University of Iowa president Sally Mason says she’s comfortable with the way the Hawkeye athletic department and football coach Kirk Ferentz have handled recent incidents involving players who’re run into trouble with the law.
"I’ve watched college athletics at a lot of places — Purdue, other Big Ten schools, other Big 12 schools where I’ve been either on the faculty or associated with them — this coach really takes this very seriously. Not every coach would take action as swiftly, as carefully, as sensitively with these young men this year," Mason says. "He’s as disappointed as the rest of us are in the behavior problems."
Since April of last year, over a dozen University of Iowa football players have faced criminal citations ranging from underage alcohol possession to drug charges. In early March, the coach dismissed two players from the team who’d been charged with possession of marijuana and about four dozen doses of prescription drugs. "If I, as president, have to intervene in this then I need a new athletic director and I feel very strongly that I have a very good person as the athletic director and I have a very good coach," Mason says. "It’s in their good hands for now. I watch it carefully. I will continue to watch it carefully and if I think for some reason there needs to be additional intervention I certainly won’t hesitate to do that, but not at this point."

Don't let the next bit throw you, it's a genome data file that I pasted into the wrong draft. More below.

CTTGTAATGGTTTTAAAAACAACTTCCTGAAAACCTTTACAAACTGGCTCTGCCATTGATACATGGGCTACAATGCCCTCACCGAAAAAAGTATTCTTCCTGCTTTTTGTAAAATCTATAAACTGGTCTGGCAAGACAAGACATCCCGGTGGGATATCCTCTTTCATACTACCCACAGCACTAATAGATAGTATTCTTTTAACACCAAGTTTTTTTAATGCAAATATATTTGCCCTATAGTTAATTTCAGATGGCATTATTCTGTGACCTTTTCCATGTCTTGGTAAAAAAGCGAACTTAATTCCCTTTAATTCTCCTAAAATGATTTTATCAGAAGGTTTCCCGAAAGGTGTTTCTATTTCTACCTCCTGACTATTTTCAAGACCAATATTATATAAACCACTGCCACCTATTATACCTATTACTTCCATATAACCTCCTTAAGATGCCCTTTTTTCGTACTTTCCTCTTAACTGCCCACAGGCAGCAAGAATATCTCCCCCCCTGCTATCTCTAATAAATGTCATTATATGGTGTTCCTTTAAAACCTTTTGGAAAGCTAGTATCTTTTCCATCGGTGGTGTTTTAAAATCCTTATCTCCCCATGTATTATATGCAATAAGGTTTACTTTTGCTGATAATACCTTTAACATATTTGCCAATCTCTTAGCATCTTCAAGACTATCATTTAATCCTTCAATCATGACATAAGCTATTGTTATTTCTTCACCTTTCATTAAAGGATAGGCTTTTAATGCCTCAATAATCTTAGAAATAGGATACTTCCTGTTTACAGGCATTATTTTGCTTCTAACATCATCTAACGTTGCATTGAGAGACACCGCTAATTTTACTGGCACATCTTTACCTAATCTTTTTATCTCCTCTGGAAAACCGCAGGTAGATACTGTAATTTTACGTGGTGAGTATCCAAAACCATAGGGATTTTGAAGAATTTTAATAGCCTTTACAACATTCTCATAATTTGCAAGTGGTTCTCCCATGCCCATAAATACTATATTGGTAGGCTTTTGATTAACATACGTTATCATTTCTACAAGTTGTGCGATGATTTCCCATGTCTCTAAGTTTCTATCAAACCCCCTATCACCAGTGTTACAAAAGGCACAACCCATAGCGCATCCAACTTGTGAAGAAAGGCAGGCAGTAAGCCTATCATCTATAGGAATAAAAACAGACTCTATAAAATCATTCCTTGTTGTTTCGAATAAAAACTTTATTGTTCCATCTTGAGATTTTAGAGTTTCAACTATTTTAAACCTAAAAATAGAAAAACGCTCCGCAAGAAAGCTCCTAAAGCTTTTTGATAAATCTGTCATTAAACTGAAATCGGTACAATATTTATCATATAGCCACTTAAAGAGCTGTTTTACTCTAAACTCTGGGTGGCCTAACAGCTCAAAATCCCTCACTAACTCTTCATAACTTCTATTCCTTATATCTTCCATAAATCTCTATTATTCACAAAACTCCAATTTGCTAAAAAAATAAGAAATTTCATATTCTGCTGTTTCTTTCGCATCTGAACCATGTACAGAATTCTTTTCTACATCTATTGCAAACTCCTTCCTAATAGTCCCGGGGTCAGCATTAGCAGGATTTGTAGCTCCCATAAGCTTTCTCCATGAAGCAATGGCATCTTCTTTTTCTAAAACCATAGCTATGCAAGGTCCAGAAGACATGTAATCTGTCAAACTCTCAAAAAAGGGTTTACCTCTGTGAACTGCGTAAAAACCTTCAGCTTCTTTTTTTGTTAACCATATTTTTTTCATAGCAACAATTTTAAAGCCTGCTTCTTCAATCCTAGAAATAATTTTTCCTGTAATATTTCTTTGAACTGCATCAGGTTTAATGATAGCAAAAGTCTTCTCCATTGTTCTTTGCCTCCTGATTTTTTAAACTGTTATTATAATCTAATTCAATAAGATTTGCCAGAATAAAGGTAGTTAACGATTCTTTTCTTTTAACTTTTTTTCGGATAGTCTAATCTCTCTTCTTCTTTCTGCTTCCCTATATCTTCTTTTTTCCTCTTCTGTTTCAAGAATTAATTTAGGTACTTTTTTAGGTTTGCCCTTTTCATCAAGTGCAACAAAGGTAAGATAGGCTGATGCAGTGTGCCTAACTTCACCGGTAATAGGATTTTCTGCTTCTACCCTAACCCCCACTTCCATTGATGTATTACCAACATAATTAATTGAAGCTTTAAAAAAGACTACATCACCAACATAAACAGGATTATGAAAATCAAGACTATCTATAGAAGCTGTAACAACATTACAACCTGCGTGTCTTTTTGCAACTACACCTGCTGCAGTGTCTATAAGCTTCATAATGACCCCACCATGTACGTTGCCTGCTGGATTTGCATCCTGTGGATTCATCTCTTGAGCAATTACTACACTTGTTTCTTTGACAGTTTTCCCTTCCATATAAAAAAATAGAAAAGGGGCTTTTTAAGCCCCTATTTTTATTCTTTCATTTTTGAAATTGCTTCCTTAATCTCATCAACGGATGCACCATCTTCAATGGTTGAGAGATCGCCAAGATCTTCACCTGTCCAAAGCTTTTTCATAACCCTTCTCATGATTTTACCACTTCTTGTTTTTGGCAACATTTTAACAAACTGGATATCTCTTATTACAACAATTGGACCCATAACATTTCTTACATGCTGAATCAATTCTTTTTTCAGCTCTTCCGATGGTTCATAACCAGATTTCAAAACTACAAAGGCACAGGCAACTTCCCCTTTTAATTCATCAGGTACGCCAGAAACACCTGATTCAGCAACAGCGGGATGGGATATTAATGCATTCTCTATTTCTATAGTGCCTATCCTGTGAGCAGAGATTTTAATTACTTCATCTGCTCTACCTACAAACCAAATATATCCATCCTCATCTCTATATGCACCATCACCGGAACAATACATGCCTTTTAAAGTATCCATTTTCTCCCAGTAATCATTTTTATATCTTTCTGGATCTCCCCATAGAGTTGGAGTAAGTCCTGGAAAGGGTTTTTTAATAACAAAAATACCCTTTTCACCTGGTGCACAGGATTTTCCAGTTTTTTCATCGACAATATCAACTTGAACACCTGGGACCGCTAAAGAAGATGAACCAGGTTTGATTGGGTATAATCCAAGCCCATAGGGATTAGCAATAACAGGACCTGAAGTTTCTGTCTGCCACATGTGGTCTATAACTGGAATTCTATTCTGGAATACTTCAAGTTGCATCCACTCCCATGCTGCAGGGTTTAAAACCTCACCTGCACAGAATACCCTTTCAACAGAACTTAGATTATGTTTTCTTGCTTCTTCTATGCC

The university may hire a life coach or mentor for the team. "A lot of individuals who’ve been associated with Hawkeye football over the years have stepped forward and said, ‘We want to help with this,’ so I think we’re heartened," Mason says. "…We’re going in a good direction, but time will tell."
According to Mason, in some cases football players have been told "all their lives" that they’re "special" and that creates problems on campus.
"They get to college and they see that the environment there is quite different from the environment in which they were literally raised in and sometimes behavior problems are not detectable until they get to college," Mason says. "…I know the coach has said that he thinks that you see sort of ebb and flow in these kinds of things happening and we happen to unfortunately to be in the part of the cycle where more is happening rather than less and we’re hoping to reinstate what I call the Hawkeye work ethic which is you come, you work hard and the rewards are to the team, not to the individuals."
Student athletes aren’t the only ones who’ve been caught engaging in bad behavior in Iowa City, but Mason says student athletes have to understand they’re living in a fish bowl. "People are going to pay close attention to your behavior and you’ve got to set a tone, be a role model, be a leader," she says, "and when the young men don’t live up to that there’s no one more disappointed than the coach, the athletic director and myself."
Mason made her comments during taping of the Iowa Public Television program, "Iowa Press," which airs Friday at 7:30 p.m.